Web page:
Comic book publishers BOOM! Studios and DC Comics are teaming up to deliver a crossover featuring Lumberjanes and Gotham Academy; two critically-acclaimed series from each company.
The Lumberjanes/Gotham Academy crossover will debut in June as …
The live action Deadpool movie will soon be released domestically and worldwide, except in China because of the film’s explicit content.
Directed by Tim Miller and starring Ryan Reynold as the Merc with …
BOOM! Studios is planning on getting you in the romantic mood this February with the release of its four-part comic book series Jonesy.
From the creative team of writer Sam Humphries …
The delightfully dark and hilarious Gunshow comics by cartoonist KC Green have been animated as TV bumpers for Cartoon Network’s Adult Swim block.
Jason DeMarco, VP and Creative Director of Adult …
All unlicensed content previously featured on the English-language hentai website Fakku has been removed, in favor of a legal subscription plan that supports the Japanese artists behind the pornographic manga.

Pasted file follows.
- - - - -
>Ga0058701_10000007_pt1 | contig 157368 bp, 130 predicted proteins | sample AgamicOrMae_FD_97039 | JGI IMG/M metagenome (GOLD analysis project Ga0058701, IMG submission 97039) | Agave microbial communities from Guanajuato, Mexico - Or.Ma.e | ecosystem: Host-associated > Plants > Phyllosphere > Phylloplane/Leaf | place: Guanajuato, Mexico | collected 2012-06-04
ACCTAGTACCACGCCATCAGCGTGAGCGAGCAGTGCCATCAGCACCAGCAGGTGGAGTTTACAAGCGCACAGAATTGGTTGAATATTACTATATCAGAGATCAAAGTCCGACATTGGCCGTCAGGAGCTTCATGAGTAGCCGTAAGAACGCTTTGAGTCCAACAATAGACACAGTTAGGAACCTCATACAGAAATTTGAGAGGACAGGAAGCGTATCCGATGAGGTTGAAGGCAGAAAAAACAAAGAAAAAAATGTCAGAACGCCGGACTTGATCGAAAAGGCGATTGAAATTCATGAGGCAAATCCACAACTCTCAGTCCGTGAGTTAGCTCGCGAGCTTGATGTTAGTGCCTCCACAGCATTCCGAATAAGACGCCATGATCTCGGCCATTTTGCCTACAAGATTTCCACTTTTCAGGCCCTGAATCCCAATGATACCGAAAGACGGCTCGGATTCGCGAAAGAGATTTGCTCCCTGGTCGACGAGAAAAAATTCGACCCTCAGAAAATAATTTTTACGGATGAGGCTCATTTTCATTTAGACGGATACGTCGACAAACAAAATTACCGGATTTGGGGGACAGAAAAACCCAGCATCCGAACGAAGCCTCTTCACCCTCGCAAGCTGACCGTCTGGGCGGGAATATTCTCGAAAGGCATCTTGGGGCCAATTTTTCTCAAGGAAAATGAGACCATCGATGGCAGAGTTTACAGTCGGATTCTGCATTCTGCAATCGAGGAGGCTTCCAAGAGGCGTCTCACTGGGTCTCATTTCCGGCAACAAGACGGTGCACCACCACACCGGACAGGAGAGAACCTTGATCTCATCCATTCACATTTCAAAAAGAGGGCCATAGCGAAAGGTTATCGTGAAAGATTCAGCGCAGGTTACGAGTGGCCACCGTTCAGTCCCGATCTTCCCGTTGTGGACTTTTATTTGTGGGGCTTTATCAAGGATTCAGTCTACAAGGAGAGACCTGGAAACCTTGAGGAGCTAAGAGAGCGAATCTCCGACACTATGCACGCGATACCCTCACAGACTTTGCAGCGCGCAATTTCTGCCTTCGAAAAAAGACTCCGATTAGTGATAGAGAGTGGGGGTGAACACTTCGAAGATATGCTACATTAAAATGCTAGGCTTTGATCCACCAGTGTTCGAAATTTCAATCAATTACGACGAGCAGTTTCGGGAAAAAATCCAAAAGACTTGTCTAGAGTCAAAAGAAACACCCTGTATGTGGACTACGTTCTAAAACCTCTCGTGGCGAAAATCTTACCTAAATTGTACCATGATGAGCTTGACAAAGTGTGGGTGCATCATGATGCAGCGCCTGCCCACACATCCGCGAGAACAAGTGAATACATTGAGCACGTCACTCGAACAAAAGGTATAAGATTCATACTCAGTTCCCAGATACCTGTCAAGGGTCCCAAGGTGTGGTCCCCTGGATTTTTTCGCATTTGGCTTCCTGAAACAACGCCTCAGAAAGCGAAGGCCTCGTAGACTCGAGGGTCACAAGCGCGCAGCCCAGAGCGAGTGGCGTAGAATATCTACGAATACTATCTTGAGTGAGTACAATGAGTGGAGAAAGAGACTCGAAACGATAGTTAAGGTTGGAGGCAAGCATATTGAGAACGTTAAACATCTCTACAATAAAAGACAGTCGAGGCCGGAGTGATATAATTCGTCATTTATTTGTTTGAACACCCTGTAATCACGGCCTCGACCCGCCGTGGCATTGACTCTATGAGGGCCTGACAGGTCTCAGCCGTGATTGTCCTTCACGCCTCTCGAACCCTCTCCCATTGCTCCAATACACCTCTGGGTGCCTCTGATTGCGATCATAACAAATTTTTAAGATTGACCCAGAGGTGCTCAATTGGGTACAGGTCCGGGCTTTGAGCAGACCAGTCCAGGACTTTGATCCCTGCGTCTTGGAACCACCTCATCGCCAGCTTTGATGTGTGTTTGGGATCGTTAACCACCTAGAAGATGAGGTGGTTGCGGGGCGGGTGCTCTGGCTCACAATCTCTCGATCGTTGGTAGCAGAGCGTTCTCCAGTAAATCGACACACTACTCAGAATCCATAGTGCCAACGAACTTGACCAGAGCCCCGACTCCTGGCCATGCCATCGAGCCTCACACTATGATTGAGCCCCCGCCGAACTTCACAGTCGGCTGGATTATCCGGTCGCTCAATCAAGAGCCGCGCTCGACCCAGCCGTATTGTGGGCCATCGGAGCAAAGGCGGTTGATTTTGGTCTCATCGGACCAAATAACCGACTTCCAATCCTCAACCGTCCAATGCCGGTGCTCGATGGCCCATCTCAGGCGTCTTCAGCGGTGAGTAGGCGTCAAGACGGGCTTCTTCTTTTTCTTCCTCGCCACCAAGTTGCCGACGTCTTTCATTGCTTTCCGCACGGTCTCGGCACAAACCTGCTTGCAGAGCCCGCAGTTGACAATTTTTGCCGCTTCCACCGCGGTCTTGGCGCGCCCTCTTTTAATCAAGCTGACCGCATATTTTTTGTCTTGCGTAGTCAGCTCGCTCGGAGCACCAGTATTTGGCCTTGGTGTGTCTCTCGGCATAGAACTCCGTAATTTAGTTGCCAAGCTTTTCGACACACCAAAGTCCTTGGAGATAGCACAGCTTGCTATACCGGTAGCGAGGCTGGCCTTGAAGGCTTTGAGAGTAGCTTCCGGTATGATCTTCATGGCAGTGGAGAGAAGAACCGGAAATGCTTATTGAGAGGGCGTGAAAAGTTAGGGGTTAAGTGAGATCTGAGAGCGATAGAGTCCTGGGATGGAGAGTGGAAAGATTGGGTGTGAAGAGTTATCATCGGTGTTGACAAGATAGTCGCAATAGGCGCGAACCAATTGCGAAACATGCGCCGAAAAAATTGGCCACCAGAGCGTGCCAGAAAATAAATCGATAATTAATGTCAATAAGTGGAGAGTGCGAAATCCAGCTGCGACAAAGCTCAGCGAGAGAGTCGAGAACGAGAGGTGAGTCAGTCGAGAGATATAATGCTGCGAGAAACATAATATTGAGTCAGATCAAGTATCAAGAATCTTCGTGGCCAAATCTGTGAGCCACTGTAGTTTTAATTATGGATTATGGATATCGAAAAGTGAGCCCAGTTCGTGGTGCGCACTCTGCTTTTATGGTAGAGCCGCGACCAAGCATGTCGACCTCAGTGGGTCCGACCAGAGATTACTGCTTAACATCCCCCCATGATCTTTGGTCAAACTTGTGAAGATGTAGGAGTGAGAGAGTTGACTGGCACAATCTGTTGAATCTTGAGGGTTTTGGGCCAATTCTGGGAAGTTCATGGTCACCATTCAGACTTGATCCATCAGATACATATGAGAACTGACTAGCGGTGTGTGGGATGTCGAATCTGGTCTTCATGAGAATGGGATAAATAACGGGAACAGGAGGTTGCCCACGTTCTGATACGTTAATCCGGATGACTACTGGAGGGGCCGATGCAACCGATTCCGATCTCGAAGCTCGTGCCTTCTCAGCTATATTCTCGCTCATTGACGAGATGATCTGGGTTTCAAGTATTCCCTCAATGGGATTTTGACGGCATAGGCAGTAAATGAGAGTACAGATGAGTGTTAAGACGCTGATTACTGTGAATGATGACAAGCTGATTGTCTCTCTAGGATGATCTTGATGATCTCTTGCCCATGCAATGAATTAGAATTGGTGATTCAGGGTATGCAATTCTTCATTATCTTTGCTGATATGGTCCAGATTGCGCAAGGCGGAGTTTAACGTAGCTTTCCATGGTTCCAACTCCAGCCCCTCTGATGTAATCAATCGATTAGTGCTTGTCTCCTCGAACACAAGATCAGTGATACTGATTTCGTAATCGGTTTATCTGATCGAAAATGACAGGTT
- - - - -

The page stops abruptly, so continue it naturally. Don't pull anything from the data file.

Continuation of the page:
The American consciousness, the American Dream, and the differences between American and European thought have been topics of Mark Millar’s comics for a long time. In the Jupiter’s Circle series, he has been exploring this a little more deeply. In this week’s Jupiter’s Circle v2 #2, he goes full speed into a reflection of the current American landscape, as seen through the mistakes of the past. It’s bad. It’s very bad.
Tribute Games has finished its prequel comic for Curses ‘N Chaos and compiled all eight pages for easy reading.
Following the 2014 Metal Slug inspired game, Mercenary Kings, Tribute Games will release Curses ‘N Chaos …
Hey, folks, my name is Alex Langley; you may know me from the gaming section of Nerdspan. Let’s flip our chairs around and sit in them backwards so we can …
This Damned Band #1 is about a band called Motherfather that is, uh, damned. Or something like it. In the first page, the narrative tells us that the band are “…devotees of the occult,” and that they take their beliefs “…very seriously.” From there, Paul Cornell and Tony Parker go out of their way to make fun of this conceit, and the results are interesting.